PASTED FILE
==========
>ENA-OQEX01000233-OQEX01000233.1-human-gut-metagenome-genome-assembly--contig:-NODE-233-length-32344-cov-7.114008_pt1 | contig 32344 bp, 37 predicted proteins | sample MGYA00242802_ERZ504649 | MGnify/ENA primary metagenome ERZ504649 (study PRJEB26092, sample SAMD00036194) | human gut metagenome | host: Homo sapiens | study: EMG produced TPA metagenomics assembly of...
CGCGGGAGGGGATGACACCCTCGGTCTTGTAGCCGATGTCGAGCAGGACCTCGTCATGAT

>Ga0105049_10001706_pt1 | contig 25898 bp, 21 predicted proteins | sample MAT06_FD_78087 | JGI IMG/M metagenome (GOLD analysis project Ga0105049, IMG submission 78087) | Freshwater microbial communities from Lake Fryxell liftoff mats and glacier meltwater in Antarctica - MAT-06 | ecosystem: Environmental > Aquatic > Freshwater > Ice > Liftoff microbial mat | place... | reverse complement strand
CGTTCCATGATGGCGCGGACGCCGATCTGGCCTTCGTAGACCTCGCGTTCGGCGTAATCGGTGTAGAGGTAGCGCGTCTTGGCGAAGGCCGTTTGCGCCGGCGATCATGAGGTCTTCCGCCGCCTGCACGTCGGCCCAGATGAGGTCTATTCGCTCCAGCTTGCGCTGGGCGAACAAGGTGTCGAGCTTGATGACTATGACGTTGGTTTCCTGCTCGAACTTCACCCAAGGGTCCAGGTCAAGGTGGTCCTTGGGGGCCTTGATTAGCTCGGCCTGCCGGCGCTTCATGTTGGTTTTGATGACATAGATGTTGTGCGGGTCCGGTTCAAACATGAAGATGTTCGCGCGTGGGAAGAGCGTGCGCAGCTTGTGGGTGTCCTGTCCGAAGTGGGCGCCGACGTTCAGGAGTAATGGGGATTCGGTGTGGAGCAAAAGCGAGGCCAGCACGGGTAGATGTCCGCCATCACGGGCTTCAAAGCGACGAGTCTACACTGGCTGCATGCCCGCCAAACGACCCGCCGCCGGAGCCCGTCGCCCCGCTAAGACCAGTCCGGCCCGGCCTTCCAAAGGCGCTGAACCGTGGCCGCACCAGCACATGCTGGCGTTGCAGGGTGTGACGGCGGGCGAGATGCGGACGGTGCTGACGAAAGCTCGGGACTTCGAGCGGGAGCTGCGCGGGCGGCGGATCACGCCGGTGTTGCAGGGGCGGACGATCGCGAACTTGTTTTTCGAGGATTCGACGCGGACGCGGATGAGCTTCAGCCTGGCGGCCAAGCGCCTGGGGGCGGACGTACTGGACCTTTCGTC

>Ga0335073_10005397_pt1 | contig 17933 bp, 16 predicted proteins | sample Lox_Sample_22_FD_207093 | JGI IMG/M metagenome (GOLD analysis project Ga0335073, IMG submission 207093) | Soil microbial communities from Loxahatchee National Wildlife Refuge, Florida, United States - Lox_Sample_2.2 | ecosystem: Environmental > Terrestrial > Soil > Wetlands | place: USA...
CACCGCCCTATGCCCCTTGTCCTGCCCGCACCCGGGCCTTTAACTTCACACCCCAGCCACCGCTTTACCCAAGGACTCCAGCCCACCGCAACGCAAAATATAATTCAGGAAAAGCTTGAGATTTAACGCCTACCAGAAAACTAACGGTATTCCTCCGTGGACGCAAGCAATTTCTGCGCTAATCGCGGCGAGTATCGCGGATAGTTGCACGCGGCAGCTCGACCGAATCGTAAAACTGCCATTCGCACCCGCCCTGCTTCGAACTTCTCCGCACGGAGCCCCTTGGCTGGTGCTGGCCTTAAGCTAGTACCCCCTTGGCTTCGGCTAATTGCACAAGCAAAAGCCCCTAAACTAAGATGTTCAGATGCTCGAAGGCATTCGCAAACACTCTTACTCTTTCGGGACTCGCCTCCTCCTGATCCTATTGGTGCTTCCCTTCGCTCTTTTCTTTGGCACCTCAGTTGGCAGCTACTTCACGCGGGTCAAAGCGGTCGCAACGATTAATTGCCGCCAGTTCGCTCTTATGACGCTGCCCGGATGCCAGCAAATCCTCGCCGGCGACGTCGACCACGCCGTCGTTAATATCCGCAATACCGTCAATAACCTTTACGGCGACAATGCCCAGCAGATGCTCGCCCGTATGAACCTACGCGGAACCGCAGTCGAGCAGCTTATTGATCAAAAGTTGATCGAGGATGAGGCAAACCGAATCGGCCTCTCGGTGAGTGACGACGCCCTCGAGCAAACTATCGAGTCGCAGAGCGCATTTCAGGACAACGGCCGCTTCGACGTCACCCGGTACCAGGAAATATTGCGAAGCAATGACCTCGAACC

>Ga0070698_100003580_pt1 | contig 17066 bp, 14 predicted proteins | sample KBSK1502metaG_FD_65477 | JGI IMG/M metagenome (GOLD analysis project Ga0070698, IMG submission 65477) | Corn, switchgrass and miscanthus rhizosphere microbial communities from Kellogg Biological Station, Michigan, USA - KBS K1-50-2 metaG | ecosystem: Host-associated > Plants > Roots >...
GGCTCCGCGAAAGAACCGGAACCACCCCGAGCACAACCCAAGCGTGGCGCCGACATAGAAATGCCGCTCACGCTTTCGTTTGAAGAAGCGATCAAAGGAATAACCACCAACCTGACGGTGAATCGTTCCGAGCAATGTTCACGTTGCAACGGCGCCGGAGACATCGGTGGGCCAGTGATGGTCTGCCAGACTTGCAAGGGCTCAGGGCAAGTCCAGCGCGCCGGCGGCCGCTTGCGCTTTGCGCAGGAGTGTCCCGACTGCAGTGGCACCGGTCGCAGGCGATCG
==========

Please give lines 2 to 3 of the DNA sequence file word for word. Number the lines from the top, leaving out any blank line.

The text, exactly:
CGCGGGAGGGGATGACACCCTCGGTCTTGTAGCCGATGTCGAGCAGGACCTCGTCATGAT

>Ga0105049_10001706_pt1 | contig 25898 bp, 21 predicted proteins | sample MAT06_FD_78087 | JGI IMG/M metagenome (GOLD analysis project Ga0105049, IMG submission 78087) | Freshwater microbial communities from Lake Fryxell liftoff mats and glacier meltwater in Antarctica - MAT-06 | ecosystem: Environmental > Aquatic > Freshwater > Ice > Liftoff microbial mat | place... | reverse complement strand